Regulatory Focus™ > News Articles > 2019 > 10 > Public Funds Help Late-Stage Development of About 25% of New Drugs, Study Finds

Public Funds Help Late-Stage Development of About 25% of New Drugs, Study Finds

Posted 23 October 2019 | By Zachary Brennan 

Public Funds Help Late-Stage Development of About 25% of New Drugs, Study Finds

One in four new drugs approved in the US between January 2008 and December 2017 received direct funding from public resources for late stage research or through spin-off companies created from public research institutions, a study published in the BMJ on Wednesday found. 

As the drug pricing debate has accelerated in recent months, the debate over whether public or private entities do the majority of drug development work has continued, with the general assumption that the National Institutes of Health (NIH) funds much of the early-stage research (the Congressional Research Service explained in April how NIH aids basic research that translates into pharmaceutical development) while biopharmaceutical companies most often fund the later clinical stages that lead to the approval and marketing of new drugs.

Researchers at the Program On Regulation, Therapeutics, And Law (PORTAL) at Harvard Medical School investigated 248 novel drugs in the 10-year window and found that 62 (25%) had documented late-stage research contributions from a publicly supported research institution or spin-off company. Most of the drugs were identified as having publicly sponsored research or spin-off contributions through patent data available through the Orange Book.

In addition, 48 of the drugs (19% of all new approvals) had evidence of direct publicly supported research, and all but one received funding related to the drug’s “initial discovery, synthesis or other key intellectual property leading to a patentable invention.” Of these 48 drugs, 38 (80%) had at least one patent held by a publicly supported research institution or spin-off company.

“These publicly sponsored drugs were more likely to receive expedited regulatory designation and be first in class, suggesting high therapeutic importance,” the researchers wrote.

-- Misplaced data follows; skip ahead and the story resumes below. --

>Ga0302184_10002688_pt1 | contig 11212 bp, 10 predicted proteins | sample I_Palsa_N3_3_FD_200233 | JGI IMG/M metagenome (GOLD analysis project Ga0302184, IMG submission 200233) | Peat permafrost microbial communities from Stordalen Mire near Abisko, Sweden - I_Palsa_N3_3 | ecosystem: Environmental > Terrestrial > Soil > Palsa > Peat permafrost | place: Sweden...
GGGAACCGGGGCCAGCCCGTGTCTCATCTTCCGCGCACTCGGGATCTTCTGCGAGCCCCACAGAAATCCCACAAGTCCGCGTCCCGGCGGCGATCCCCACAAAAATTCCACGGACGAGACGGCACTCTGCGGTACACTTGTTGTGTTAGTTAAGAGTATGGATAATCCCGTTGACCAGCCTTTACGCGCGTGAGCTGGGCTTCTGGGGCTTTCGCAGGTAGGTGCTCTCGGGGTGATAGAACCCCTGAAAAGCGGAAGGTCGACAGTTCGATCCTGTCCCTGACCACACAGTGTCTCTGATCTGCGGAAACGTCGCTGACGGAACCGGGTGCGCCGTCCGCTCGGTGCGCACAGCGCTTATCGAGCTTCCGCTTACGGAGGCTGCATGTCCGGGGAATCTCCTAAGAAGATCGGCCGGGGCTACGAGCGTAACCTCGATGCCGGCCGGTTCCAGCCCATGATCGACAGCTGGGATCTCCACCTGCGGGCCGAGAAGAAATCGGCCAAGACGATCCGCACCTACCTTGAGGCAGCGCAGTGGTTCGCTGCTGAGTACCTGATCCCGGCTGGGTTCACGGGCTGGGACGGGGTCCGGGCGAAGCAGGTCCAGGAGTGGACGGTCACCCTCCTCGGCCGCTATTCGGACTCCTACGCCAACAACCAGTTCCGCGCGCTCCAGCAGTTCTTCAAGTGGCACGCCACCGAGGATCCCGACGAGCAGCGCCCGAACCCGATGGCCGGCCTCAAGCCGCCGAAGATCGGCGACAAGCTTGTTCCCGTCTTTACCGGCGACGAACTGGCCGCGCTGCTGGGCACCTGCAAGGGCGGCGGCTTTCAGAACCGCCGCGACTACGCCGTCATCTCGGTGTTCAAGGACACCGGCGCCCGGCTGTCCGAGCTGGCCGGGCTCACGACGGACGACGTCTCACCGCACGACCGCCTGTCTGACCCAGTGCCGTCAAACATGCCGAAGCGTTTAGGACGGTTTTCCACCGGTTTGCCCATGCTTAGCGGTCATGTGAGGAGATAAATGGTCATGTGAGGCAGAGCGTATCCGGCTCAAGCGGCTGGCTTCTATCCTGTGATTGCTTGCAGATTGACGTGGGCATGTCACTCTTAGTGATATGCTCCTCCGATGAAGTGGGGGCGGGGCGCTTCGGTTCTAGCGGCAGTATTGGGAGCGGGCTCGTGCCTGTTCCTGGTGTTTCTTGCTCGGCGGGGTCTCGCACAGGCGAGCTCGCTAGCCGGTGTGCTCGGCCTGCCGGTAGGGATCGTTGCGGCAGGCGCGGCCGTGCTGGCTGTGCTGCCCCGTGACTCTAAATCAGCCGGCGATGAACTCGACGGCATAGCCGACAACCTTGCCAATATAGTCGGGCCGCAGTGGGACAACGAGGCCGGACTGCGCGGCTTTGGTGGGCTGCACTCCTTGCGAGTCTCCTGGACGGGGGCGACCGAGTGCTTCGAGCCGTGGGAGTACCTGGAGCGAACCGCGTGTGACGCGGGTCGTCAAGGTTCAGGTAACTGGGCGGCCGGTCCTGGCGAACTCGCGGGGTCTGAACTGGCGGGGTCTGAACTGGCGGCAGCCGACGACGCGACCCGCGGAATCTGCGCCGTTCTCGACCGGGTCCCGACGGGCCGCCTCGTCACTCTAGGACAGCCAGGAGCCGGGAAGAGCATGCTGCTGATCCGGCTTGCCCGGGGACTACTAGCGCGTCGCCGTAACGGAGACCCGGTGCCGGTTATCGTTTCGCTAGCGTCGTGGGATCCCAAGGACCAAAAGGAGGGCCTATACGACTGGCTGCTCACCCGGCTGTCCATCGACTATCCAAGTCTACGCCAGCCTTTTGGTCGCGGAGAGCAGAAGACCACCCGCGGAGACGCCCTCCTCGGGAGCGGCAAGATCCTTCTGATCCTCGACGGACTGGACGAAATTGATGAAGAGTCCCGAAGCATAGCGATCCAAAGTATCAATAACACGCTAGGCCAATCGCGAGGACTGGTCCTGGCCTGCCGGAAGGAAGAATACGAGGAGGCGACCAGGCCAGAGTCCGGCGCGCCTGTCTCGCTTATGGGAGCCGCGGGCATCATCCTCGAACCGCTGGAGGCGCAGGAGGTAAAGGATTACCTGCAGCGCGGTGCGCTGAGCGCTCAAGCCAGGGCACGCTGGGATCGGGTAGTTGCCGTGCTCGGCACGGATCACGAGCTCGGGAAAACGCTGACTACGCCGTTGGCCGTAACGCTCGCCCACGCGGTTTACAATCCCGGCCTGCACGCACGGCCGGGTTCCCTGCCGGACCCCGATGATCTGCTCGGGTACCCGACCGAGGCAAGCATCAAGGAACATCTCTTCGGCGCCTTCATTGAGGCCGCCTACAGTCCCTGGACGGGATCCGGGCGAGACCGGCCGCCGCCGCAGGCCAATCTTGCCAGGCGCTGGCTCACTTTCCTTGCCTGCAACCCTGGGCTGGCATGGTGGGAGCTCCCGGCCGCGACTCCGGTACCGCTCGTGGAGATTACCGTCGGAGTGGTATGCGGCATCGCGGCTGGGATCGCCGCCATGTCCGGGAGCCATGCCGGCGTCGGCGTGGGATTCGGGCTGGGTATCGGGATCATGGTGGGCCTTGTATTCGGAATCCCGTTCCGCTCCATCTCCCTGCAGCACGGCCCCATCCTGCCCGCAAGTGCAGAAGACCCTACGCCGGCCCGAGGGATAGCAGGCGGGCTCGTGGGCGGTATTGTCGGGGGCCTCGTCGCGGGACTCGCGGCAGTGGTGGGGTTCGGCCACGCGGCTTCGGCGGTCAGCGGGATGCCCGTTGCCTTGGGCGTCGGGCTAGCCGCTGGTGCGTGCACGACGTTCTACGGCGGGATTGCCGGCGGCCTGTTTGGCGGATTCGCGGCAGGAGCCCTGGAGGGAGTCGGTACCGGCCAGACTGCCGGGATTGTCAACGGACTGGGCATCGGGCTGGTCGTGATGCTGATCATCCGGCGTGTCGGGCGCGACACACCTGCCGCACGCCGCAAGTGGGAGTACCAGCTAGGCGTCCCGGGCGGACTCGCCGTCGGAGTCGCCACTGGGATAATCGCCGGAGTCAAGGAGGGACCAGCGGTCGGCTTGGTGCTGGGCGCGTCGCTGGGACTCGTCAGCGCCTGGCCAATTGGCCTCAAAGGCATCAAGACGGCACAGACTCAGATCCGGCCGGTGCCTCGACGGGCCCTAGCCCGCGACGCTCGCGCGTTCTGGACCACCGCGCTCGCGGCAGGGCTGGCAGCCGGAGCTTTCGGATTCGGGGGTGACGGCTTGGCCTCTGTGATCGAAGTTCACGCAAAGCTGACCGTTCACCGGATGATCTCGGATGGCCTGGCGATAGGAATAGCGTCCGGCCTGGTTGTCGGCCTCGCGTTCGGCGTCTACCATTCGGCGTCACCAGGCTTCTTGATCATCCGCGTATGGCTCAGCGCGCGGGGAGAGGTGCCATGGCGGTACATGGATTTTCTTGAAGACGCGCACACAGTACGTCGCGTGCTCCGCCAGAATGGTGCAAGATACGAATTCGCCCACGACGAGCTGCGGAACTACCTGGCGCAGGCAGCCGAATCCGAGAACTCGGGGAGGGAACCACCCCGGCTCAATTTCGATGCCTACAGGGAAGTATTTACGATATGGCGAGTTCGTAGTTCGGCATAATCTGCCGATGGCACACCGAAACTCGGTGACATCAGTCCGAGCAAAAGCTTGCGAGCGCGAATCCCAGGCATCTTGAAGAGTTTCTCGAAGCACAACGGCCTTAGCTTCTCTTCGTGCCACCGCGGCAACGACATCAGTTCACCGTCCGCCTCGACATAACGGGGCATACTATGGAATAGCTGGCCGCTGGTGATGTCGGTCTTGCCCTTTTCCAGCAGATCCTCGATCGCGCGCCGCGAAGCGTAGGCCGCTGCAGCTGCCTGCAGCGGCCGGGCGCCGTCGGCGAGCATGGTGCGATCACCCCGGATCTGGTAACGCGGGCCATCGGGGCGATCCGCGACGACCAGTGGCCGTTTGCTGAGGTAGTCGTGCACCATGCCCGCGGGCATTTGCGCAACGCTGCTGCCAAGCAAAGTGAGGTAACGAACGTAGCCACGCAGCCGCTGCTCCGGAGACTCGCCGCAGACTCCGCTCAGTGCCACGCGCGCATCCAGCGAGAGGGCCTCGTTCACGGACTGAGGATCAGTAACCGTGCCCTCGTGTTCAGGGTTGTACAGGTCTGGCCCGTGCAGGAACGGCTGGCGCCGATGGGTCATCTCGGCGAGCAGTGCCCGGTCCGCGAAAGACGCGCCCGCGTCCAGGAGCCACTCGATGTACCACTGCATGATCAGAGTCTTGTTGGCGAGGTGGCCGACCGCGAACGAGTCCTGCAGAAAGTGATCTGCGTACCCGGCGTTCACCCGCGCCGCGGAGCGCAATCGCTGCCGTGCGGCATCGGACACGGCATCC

And the other 14 (6%) drugs developed by spin-off companies were based wholly or in part on publicly supported research, according to the study. For a spin-off example, the study discusses Gilead’s hepatitis C treatment Sovaldi (sofosbuvir), which originated at Pharmasset (acquired later by Gilead), but was originally a spin-off company based on federally funded research from Emory University in Atlanta.

“Identification of drugs with late stage, publicly supported research contributions, particularly those for which such institutions hold key patents, could represent a useful policy lever. Such drugs include nusinersen (Spinraza, for spinal muscular atrophy; list price US$750,000 (£610,400; €685,000) in the first year of use), eliglustat (Cerdelga, for Gaucher disease; $310,250/year), and enzalutamide (Xtandi, for prostate cancer; $129,000/year). The prices of these drugs, each of which relied on substantial academic development, have been criticized in the US and all are substantially lower in other countries,” the authors note.

They also explain how using so-called “march-in” rights, which could allow the government to use a patented product for its own purposes and which presidential hopeful Elizabeth Warren has said she would use, could help fight “critical drug shortages or extreme price hikes.”

The authors wrote in the conclusion: “These findings provide additional data for the ongoing debate on support for public sector biomedical research, and the best ways to take these key contributions into account in determining the ownership of and fair prices for new drugs, especially those priced at very high levels."



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